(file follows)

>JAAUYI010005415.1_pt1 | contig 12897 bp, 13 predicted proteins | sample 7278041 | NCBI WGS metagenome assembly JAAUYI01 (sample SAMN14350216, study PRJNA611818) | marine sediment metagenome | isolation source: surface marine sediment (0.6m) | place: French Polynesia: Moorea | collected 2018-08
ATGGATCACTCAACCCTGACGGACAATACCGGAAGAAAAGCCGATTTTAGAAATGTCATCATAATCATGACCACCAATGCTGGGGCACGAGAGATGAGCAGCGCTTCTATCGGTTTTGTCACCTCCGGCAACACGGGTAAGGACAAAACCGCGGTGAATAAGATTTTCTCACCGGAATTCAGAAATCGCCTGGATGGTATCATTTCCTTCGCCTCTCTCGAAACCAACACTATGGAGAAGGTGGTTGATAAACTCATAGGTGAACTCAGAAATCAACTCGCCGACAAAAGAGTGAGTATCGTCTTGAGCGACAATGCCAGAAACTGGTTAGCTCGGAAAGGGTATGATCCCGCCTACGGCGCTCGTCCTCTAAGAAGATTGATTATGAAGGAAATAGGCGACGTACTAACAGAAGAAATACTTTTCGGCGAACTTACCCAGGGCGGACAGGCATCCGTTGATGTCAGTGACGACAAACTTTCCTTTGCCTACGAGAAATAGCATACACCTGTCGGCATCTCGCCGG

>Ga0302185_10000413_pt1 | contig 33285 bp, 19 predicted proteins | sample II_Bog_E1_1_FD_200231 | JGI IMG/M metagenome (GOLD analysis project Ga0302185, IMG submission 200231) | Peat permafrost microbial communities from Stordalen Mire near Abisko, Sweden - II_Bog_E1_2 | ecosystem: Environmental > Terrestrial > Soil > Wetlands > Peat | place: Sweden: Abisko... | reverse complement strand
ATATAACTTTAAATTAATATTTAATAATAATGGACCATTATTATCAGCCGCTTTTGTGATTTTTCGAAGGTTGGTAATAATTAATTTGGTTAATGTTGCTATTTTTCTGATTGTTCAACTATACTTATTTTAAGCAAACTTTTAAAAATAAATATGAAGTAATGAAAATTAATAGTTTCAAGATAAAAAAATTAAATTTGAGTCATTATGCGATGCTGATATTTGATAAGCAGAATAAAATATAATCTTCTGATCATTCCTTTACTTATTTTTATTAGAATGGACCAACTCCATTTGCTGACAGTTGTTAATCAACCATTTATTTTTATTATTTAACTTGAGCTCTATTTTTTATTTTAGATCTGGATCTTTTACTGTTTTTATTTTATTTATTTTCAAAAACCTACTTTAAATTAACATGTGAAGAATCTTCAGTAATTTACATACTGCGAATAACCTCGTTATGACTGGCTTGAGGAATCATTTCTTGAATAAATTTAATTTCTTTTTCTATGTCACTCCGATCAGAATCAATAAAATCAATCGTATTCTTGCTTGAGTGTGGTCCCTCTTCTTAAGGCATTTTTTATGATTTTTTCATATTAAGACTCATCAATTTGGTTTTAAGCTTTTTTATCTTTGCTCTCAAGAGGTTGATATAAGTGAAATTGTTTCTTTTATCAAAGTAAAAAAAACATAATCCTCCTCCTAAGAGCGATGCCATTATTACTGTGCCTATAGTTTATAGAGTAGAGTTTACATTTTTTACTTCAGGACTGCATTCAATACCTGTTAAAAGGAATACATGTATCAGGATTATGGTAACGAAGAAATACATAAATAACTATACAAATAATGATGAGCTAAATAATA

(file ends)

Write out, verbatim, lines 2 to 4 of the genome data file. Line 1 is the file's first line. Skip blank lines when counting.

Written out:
ATGGATCACTCAACCCTGACGGACAATACCGGAAGAAAAGCCGATTTTAGAAATGTCATCATAATCATGACCACCAATGCTGGGGCACGAGAGATGAGCAGCGCTTCTATCGGTTTTGTCACCTCCGGCAACACGGGTAAGGACAAAACCGCGGTGAATAAGATTTTCTCACCGGAATTCAGAAATCGCCTGGATGGTATCATTTCCTTCGCCTCTCTCGAAACCAACACTATGGAGAAGGTGGTTGATAAACTCATAGGTGAACTCAGAAATCAACTCGCCGACAAAAGAGTGAGTATCGTCTTGAGCGACAATGCCAGAAACTGGTTAGCTCGGAAAGGGTATGATCCCGCCTACGGCGCTCGTCCTCTAAGAAGATTGATTATGAAGGAAATAGGCGACGTACTAACAGAAGAAATACTTTTCGGCGAACTTACCCAGGGCGGACAGGCATCCGTTGATGTCAGTGACGACAAACTTTCCTTTGCCTACGAGAAATAGCATACACCTGTCGGCATCTCGCCGG

>Ga0302185_10000413_pt1 | contig 33285 bp, 19 predicted proteins | sample II_Bog_E1_1_FD_200231 | JGI IMG/M metagenome (GOLD analysis project Ga0302185, IMG submission 200231) | Peat permafrost microbial communities from Stordalen Mire near Abisko, Sweden - II_Bog_E1_2 | ecosystem: Environmental > Terrestrial > Soil > Wetlands > Peat | place: Sweden: Abisko... | reverse complement strand
ATATAACTTTAAATTAATATTTAATAATAATGGACCATTATTATCAGCCGCTTTTGTGATTTTTCGAAGGTTGGTAATAATTAATTTGGTTAATGTTGCTATTTTTCTGATTGTTCAACTATACTTATTTTAAGCAAACTTTTAAAAATAAATATGAAGTAATGAAAATTAATAGTTTCAAGATAAAAAAATTAAATTTGAGTCATTATGCGATGCTGATATTTGATAAGCAGAATAAAATATAATCTTCTGATCATTCCTTTACTTATTTTTATTAGAATGGACCAACTCCATTTGCTGACAGTTGTTAATCAACCATTTATTTTTATTATTTAACTTGAGCTCTATTTTTTATTTTAGATCTGGATCTTTTACTGTTTTTATTTTATTTATTTTCAAAAACCTACTTTAAATTAACATGTGAAGAATCTTCAGTAATTTACATACTGCGAATAACCTCGTTATGACTGGCTTGAGGAATCATTTCTTGAATAAATTTAATTTCTTTTTCTATGTCACTCCGATCAGAATCAATAAAATCAATCGTATTCTTGCTTGAGTGTGGTCCCTCTTCTTAAGGCATTTTTTATGATTTTTTCATATTAAGACTCATCAATTTGGTTTTAAGCTTTTTTATCTTTGCTCTCAAGAGGTTGATATAAGTGAAATTGTTTCTTTTATCAAAGTAAAAAAAACATAATCCTCCTCCTAAGAGCGATGCCATTATTACTGTGCCTATAGTTTATAGAGTAGAGTTTACATTTTTTACTTCAGGACTGCATTCAATACCTGTTAAAAGGAATACATGTATCAGGATTATGGTAACGAAGAAATACATAAATAACTATACAAATAATGATGAGCTAAATAATA